If a driver fails the FST, or if the driver chooses to do a blood test instead of (or in addition to) the saliva tests, a blood sample would be taken. If testing finds levels of a drug above what is termed a tolerance level, the driver would be fined between $200 and $4500.
If the test finds levels of a drug above what is termed high risk, the driver would be convicted of a criminal offence, get a criminal record, may be imprisoned and must be disqualified from driving for six months on the first offence (rising to two years jail and a fine up to $6000 for third offences). There are additional offences for driving with drugs and alcohol, and for drivers aged under 20.
Some people might say “but drugs are illegal, they get what they deserve!” But putting aside that half this country just voted for full commercial legalisation of cannabis and many Nopers would have supported decriminalisation – this is a driving law, not a drug law.
Ethically and legally this Bill must be limited to reducing impairment on the road, not used as a tool to detect and punish those who choose certain drugs.
There are some good aspects to the Bill:
- It covers a wide range of substances including many that are more psychoactive than cannabis.
- The public will be told what the levels are.
- Prosecutorial evidence will be based on blood not saliva.
- There is a defence for medicinal cannabis use.
But that defence means a patient with serious or life-threatening conditions will be arrested and must get themselves to court to prove they were acting under the instructions of their doctor.
There are other fundamental issues with randomised drug testing (RDT):
- A weak and unclear association of cannabis use with vehicle crash culpability – in fact many studies show cannabis has no effect on driving safety.
- Saliva testing in particular is not a reliable indicator of impairment.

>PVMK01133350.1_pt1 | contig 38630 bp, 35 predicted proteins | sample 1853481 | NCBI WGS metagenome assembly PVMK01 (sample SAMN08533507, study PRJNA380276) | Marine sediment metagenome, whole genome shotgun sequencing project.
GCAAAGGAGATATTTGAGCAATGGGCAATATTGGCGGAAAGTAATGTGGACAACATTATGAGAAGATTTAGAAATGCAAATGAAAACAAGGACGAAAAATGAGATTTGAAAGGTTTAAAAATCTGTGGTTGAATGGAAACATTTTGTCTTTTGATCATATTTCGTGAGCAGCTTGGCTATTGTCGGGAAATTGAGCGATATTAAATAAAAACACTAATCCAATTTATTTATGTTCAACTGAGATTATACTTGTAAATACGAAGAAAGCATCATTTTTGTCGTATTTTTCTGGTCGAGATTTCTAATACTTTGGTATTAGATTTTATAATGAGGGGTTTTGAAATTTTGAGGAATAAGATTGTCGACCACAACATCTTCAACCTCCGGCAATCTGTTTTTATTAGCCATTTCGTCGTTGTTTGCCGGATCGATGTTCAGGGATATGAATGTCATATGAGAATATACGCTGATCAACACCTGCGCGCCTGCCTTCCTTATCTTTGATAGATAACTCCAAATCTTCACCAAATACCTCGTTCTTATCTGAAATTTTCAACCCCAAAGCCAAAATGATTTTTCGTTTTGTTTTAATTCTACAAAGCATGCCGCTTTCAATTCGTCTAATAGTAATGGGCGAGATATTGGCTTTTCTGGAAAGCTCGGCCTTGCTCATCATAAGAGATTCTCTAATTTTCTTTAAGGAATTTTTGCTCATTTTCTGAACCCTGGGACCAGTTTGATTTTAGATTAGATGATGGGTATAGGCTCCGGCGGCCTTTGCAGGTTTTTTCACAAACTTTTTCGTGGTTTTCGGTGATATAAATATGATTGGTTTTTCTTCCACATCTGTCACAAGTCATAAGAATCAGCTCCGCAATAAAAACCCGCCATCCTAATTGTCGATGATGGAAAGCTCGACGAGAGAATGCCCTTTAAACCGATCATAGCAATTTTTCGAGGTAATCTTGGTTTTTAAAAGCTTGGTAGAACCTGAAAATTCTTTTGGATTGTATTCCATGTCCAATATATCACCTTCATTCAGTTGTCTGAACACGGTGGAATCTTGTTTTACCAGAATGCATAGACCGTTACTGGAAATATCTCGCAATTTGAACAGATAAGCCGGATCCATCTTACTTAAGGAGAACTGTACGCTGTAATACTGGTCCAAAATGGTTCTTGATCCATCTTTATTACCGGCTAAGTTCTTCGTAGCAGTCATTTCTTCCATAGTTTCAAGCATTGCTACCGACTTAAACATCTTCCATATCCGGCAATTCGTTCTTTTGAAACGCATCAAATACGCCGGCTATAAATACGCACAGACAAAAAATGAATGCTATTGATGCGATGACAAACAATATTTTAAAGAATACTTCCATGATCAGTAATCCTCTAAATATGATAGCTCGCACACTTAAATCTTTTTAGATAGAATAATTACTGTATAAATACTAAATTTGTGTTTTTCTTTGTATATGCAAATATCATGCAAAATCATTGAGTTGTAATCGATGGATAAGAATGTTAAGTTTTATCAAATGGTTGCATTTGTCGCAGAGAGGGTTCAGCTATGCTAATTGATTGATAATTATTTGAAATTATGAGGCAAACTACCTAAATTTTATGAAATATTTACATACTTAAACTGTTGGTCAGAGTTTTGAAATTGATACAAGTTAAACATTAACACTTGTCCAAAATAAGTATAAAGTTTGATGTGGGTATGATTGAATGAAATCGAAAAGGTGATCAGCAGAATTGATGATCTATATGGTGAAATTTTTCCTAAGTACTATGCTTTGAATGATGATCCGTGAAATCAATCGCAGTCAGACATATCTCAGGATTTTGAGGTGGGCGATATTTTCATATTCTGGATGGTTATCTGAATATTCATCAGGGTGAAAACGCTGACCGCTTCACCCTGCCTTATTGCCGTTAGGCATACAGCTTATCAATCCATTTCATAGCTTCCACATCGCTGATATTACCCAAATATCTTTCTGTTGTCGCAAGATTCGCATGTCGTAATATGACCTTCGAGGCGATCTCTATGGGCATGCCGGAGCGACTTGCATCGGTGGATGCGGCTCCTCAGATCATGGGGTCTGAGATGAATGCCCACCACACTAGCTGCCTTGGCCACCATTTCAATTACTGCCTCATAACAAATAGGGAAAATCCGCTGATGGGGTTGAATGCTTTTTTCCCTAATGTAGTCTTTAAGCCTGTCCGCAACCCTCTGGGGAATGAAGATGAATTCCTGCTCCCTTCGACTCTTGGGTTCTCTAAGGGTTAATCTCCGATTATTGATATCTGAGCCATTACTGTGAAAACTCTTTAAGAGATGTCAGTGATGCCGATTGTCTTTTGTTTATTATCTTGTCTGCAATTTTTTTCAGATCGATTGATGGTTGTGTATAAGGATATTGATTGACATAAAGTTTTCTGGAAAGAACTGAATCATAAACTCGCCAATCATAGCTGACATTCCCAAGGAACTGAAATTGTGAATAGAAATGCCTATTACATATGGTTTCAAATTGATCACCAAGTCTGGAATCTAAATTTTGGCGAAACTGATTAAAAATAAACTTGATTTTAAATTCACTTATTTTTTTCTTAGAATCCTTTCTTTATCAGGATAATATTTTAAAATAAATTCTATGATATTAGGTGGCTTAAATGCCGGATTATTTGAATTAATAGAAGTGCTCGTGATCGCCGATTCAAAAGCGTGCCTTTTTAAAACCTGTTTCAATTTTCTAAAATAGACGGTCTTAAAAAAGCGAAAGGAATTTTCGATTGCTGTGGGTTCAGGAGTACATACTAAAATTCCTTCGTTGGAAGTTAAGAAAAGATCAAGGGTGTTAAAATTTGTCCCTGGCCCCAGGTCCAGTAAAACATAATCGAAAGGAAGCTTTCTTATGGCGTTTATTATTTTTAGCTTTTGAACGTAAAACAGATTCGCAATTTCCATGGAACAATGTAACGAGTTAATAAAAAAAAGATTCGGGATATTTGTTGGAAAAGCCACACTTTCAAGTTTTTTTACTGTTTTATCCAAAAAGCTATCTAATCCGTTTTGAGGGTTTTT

- Random testing is expensive ($34 million estimated annual cost) and time consuming for drivers and officers alike (imagine the logistics of a roadblock capturing 15% of the population!).
- Erroneous claims that the proposed limits “avoids capturing people who are unlikely to be impaired”.
- Random detainment and testing breach our Bill of Rights, so must be clearly and strongly justified.
Australian driving researcher Prof Michael White, of the University of Adelaide, says the setting of impairment and criminal limits for blood-THC ultimately rests on the false assumption that there is an alcohol-like dose-response relationship between concentration of blood-THC and degree of impairment.
“But no such relationship exists,” he says in a recent newsletter to policymakers. “The assumption is pseudo-scientific nonsense. It is universally accepted amongst experts in this field that there is no cut-off level of blood-THC that can be used to reliably identify impaired drivers.”
Prof White pointed out that “the nonsense of setting blood-THC impairment limits” has been considered in some depth, including a systematic review of the relevant evidence by McCartney et al (2021) which concludes:
“The use of per se limits as a means of identifying cannabis-impaired drivers should therefore be re-considered. Indeed, it seems there is a significant risk of unimpaired individuals being mistakenly identified as ‘cannabis-impaired’ (and vice-versa) under this approach” (p. 8).
The experts on the technical committee have allowed themselves to be bullied into accepted per se drug-driving concentration limits that do not measure impairment and should not be enacted into law. Prof White says they should be “ashamed of themselves” for succumbing to the bullying.
It’s up to the Minister of Transport Michael Wood to fix this mess. Get those experts to finish their job and come up with numbers that accurately measure impairment and give us a Bill we can all support. While you’re at it, give us drug policymaking that won’t continue to throw Māori under the bus.
Chris Fowlie is the president of the National Organisation for the Reform of Marijuana Laws NZ Inc; developer of the CHOISE model for cannabis social equity; CEO of Zeacann Limited, a cannabis science company; co-founder of the New Zealand Medical Cannabis Council; co-founder of The Hempstore Aotearoa; resident expert for Marijuana Media on 95bFM; cannabis blogger for The Daily Blog, and court-recognised independent expert witness for cannabis. The opinions expressed here are his own.